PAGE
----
The smell of the old diesel engine kicking into gear filled the room as a vintage mining machine that has laid silent for nearly 40 years roared back to life.
It’s a project that has been attempted several times in the past, but now thanks to the Hunter Valley Vintage Farm Machinery Club, the ‘Stamper Battery’ machine in Copeland Tops State Conservation Area’s Mountain Maid gold mine is running again.
The key to its return to glory was in the refurbishment of the diesel engine that powers the battery of stampers.
Once the engine is running, a mere pull of a level starts up the rhythmic pounding of the metal cylinders designed to crush the quartz taken from the mountain.
After the rock travels through the stamper, it is moved into a washer in the hope of finding gold.
According to area manager Barrington Tops, National Parks and Wildlife Service (NPWS), Anthony Signor this method of mining was “labour intensive”.
Mr Signor was one of the main drivers behind the recent attempt to restart the machine, feeling it is an important part of the historical mine and the education it offers.
He explained how the stamper machine is a heritage asset of the Mountain Maid gold mine site.
“It’s really interesting to people who don’t have a connection to the mine,” he said.
“Mountain Maid was the longest running gold mine in Australia, in action from the 1870s until the 1970s, almost continuously,” Mr Signor explained.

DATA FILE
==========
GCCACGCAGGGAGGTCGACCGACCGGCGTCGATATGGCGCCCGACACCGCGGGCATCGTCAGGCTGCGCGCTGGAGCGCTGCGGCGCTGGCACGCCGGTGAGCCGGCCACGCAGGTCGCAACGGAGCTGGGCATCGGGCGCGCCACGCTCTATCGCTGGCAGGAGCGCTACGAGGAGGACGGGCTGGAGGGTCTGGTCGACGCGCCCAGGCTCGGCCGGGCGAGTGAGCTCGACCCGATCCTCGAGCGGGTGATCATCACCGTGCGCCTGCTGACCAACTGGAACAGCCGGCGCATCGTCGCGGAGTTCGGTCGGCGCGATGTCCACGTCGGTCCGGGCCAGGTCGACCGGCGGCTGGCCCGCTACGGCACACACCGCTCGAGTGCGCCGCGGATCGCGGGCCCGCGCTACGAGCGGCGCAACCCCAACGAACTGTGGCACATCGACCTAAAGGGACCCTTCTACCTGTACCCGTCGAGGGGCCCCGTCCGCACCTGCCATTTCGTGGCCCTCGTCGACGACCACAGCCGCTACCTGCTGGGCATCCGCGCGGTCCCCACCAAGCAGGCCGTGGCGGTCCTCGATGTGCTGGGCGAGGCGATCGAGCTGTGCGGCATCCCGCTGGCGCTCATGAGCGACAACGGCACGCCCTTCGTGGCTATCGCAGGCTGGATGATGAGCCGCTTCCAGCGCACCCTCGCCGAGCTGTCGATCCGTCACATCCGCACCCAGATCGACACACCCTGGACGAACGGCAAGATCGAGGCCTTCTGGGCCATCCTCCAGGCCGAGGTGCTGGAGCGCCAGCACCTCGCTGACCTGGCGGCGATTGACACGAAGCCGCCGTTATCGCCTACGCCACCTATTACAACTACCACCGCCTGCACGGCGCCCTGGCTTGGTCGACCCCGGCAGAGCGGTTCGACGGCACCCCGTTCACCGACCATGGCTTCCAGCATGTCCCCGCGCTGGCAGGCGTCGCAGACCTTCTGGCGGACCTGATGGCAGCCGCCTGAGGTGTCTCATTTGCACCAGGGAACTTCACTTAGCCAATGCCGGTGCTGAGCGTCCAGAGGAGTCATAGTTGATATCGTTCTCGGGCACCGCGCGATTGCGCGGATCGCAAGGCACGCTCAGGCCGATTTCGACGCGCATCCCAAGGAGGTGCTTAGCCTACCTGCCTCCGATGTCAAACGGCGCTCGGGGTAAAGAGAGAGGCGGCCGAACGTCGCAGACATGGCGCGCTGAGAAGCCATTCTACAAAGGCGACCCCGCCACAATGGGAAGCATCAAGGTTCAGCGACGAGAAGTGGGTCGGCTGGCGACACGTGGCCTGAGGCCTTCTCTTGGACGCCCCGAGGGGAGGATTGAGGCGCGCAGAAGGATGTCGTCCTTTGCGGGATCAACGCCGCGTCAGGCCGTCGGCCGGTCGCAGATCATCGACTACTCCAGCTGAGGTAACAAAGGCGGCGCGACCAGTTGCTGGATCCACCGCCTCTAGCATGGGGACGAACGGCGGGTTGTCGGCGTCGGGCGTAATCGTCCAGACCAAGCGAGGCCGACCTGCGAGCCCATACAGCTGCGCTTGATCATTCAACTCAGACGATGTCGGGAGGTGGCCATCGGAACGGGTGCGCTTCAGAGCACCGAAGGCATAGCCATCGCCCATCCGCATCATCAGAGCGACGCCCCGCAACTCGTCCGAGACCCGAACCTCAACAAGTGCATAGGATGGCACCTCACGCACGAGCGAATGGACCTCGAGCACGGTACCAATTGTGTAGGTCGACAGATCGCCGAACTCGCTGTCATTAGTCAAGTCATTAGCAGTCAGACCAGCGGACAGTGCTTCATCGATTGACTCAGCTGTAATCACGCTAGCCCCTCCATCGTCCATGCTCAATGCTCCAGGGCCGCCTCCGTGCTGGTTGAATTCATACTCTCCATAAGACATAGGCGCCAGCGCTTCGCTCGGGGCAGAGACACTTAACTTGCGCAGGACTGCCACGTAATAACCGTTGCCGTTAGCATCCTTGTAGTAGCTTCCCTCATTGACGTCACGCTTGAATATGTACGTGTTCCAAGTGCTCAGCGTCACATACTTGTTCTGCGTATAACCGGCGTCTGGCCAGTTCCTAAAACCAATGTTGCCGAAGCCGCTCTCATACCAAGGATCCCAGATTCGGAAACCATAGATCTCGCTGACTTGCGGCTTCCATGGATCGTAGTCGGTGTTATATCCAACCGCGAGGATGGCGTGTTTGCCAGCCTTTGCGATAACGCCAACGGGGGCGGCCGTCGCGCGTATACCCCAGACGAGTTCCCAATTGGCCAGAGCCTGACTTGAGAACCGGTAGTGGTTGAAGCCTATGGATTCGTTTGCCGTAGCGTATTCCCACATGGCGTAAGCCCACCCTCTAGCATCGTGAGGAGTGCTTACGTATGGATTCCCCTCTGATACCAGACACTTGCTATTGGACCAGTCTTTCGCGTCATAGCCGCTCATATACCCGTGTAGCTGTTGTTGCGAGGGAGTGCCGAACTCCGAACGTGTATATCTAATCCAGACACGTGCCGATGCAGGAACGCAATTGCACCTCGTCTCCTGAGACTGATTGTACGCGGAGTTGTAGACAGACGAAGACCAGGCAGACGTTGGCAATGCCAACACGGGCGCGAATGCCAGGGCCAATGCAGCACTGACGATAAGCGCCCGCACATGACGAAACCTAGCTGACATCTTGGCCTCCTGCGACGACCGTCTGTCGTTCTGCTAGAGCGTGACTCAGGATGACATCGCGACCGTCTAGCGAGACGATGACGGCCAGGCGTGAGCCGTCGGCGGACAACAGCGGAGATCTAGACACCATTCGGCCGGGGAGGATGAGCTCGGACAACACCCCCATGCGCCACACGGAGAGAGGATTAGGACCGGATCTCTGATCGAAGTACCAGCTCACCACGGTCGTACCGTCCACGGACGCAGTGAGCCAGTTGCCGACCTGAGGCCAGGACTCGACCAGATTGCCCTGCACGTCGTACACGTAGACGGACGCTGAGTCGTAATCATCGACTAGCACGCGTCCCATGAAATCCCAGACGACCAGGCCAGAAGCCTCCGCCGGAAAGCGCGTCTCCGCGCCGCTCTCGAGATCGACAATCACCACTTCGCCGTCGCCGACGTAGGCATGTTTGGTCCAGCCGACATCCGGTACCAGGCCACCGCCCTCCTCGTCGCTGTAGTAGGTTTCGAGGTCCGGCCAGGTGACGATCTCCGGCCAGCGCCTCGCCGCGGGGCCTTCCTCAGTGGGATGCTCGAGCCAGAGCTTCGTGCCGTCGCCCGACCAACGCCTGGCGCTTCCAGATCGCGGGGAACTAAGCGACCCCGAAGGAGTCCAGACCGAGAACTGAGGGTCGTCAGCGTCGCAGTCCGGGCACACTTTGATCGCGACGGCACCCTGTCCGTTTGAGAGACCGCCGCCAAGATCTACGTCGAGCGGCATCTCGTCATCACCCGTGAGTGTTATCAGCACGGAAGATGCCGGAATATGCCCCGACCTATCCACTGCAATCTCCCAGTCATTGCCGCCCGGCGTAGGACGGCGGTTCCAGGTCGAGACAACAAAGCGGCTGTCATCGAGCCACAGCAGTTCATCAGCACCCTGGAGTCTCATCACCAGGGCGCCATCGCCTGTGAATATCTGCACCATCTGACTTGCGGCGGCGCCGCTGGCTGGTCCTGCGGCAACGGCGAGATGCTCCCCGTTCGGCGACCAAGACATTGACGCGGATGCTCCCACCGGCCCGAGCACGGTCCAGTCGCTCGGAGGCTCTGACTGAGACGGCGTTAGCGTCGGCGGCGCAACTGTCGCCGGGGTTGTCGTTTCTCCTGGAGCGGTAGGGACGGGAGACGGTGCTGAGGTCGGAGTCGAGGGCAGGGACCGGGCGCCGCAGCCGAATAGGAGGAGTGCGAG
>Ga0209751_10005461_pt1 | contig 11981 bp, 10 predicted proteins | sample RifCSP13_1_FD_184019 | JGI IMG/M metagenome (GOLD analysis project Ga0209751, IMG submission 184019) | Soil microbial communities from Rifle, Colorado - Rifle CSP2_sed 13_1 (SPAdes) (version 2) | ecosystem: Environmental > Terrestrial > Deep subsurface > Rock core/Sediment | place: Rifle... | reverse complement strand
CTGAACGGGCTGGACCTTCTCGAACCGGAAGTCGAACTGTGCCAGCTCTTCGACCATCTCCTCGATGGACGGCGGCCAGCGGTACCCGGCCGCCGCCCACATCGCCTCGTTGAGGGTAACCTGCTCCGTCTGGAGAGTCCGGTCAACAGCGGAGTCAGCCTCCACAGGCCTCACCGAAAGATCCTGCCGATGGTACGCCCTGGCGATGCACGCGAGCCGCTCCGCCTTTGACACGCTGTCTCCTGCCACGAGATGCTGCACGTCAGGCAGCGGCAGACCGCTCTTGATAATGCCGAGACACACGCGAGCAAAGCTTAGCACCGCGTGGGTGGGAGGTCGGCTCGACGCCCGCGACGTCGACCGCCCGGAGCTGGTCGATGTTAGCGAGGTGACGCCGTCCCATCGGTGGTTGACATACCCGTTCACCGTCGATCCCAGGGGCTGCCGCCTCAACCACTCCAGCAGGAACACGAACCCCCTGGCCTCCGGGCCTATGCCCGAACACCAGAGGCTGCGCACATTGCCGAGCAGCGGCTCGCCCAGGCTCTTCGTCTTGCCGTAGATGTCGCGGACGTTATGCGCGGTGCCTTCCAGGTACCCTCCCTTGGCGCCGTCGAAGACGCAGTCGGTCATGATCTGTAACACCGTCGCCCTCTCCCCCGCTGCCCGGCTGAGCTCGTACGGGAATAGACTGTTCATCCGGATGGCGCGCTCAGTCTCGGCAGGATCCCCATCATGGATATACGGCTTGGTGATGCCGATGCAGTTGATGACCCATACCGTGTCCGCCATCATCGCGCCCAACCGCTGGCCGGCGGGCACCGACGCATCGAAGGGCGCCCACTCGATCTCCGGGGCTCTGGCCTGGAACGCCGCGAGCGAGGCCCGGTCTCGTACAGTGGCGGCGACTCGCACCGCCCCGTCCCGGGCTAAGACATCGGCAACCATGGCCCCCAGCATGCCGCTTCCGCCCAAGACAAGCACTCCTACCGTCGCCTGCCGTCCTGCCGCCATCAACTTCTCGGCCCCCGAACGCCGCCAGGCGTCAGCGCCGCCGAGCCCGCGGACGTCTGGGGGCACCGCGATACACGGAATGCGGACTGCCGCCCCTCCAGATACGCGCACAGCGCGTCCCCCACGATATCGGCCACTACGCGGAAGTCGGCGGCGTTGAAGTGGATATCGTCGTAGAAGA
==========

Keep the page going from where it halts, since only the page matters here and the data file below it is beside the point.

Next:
Getting the machine back up and running was partly for the passion of the mine’s history, but also about “boys and their toys”.
This more recent attempt came after Mr Signor came across the Hunter Valley Vintage Farm Machinery Club at Hunter Valley Steamfest and he thought they might be the right people to help with the project.
Several members were intrigued by the prospect of getting the rustic machine going again and volunteered more than 100 hours of their time to work on it.
Some of the time was spent on site and while some of the work was done in individual members’ home workshops. Club president, Scott Brooks said the engine was in fairly good working order.
“We just pulled it apart and put it back together again.”
He explained how it was the club’s combined experience that made the job easy.
Mr Signor said he feels very proud to see the machine working again and he is very grateful to the club for all the volunteer hours it put into project.
The plan is to get the machine set up to run as part of the Mountain Maid gold mine tours after NPWS address the fundamental safety issues.
NPWS runs walking tours of the location for the public, as well as educational programs for the schools in the region.
Interested in a tour? Bookings are essential and can be made by contacting the Gloucester Visitor Information Centre on 6538 5252.
For large organised groups and school tours, you contact the NPWS Newcastle Discovery Coordinator on 4946 4112.